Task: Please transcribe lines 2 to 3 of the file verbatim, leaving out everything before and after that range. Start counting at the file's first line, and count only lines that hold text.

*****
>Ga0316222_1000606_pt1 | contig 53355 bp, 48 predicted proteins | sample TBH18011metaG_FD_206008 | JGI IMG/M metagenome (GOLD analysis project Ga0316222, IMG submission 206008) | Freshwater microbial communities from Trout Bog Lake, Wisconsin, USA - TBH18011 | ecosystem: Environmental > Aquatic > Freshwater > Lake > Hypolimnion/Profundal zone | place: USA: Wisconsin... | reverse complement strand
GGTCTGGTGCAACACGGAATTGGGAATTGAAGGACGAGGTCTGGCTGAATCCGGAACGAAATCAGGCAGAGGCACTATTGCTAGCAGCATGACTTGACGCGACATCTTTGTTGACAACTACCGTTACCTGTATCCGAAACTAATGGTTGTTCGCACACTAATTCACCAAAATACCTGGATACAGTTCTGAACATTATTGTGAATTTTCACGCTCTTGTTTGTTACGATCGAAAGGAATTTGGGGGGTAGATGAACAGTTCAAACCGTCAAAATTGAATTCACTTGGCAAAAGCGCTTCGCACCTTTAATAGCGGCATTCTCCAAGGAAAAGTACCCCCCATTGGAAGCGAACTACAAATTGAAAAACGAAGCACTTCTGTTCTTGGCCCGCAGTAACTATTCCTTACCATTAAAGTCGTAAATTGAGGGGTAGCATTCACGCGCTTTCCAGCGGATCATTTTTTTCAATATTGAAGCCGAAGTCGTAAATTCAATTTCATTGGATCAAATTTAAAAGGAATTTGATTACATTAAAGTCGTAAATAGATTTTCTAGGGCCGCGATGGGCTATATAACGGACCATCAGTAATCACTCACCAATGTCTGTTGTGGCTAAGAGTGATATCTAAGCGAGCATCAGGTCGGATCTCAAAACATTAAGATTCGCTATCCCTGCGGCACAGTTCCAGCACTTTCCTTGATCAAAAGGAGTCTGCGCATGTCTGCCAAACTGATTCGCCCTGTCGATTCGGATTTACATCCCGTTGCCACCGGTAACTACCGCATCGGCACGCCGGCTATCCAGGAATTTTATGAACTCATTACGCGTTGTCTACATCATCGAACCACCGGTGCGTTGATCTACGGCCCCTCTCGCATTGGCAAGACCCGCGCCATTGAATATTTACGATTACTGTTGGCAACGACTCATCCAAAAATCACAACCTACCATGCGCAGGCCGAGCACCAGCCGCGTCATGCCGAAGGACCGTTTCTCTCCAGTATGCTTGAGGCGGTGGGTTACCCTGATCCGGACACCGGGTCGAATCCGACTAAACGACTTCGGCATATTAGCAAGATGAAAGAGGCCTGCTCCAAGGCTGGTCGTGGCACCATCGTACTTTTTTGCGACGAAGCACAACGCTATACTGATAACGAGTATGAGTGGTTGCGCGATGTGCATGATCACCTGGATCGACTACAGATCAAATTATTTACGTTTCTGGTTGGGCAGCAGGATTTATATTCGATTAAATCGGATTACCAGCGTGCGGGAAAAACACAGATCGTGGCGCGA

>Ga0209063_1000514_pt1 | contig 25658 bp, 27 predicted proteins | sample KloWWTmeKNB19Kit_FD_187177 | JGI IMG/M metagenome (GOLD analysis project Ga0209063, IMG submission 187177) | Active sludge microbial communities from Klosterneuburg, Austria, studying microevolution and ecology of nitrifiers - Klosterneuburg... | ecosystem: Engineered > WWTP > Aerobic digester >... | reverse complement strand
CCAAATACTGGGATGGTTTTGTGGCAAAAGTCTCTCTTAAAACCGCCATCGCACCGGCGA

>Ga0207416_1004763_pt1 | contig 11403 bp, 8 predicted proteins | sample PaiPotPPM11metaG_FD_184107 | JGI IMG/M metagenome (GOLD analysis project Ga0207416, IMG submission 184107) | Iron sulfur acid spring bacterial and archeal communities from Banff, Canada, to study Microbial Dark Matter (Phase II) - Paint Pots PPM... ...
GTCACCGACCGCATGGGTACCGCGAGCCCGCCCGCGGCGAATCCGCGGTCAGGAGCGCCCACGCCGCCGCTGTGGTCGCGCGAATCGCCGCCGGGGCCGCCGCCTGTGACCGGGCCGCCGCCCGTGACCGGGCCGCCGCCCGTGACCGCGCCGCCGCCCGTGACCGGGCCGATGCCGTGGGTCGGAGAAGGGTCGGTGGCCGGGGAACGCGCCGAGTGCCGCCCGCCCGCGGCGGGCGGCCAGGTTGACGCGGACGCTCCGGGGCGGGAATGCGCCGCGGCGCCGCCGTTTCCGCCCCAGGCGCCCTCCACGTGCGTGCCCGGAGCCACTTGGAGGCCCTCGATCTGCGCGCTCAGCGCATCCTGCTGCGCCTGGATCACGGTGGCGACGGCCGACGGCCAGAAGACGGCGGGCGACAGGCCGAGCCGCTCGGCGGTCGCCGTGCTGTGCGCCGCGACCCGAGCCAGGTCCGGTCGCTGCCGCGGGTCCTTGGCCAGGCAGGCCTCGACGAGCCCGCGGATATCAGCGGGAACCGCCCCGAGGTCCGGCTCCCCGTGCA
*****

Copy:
GGTCTGGTGCAACACGGAATTGGGAATTGAAGGACGAGGTCTGGCTGAATCCGGAACGAAATCAGGCAGAGGCACTATTGCTAGCAGCATGACTTGACGCGACATCTTTGTTGACAACTACCGTTACCTGTATCCGAAACTAATGGTTGTTCGCACACTAATTCACCAAAATACCTGGATACAGTTCTGAACATTATTGTGAATTTTCACGCTCTTGTTTGTTACGATCGAAAGGAATTTGGGGGGTAGATGAACAGTTCAAACCGTCAAAATTGAATTCACTTGGCAAAAGCGCTTCGCACCTTTAATAGCGGCATTCTCCAAGGAAAAGTACCCCCCATTGGAAGCGAACTACAAATTGAAAAACGAAGCACTTCTGTTCTTGGCCCGCAGTAACTATTCCTTACCATTAAAGTCGTAAATTGAGGGGTAGCATTCACGCGCTTTCCAGCGGATCATTTTTTTCAATATTGAAGCCGAAGTCGTAAATTCAATTTCATTGGATCAAATTTAAAAGGAATTTGATTACATTAAAGTCGTAAATAGATTTTCTAGGGCCGCGATGGGCTATATAACGGACCATCAGTAATCACTCACCAATGTCTGTTGTGGCTAAGAGTGATATCTAAGCGAGCATCAGGTCGGATCTCAAAACATTAAGATTCGCTATCCCTGCGGCACAGTTCCAGCACTTTCCTTGATCAAAAGGAGTCTGCGCATGTCTGCCAAACTGATTCGCCCTGTCGATTCGGATTTACATCCCGTTGCCACCGGTAACTACCGCATCGGCACGCCGGCTATCCAGGAATTTTATGAACTCATTACGCGTTGTCTACATCATCGAACCACCGGTGCGTTGATCTACGGCCCCTCTCGCATTGGCAAGACCCGCGCCATTGAATATTTACGATTACTGTTGGCAACGACTCATCCAAAAATCACAACCTACCATGCGCAGGCCGAGCACCAGCCGCGTCATGCCGAAGGACCGTTTCTCTCCAGTATGCTTGAGGCGGTGGGTTACCCTGATCCGGACACCGGGTCGAATCCGACTAAACGACTTCGGCATATTAGCAAGATGAAAGAGGCCTGCTCCAAGGCTGGTCGTGGCACCATCGTACTTTTTTGCGACGAAGCACAACGCTATACTGATAACGAGTATGAGTGGTTGCGCGATGTGCATGATCACCTGGATCGACTACAGATCAAATTATTTACGTTTCTGGTTGGGCAGCAGGATTTATATTCGATTAAATCGGATTACCAGCGTGCGGGAAAAACACAGATCGTGGCGCGA

>Ga0209063_1000514_pt1 | contig 25658 bp, 27 predicted proteins | sample KloWWTmeKNB19Kit_FD_187177 | JGI IMG/M metagenome (GOLD analysis project Ga0209063, IMG submission 187177) | Active sludge microbial communities from Klosterneuburg, Austria, studying microevolution and ecology of nitrifiers - Klosterneuburg... | ecosystem: Engineered > WWTP > Aerobic digester >... | reverse complement strand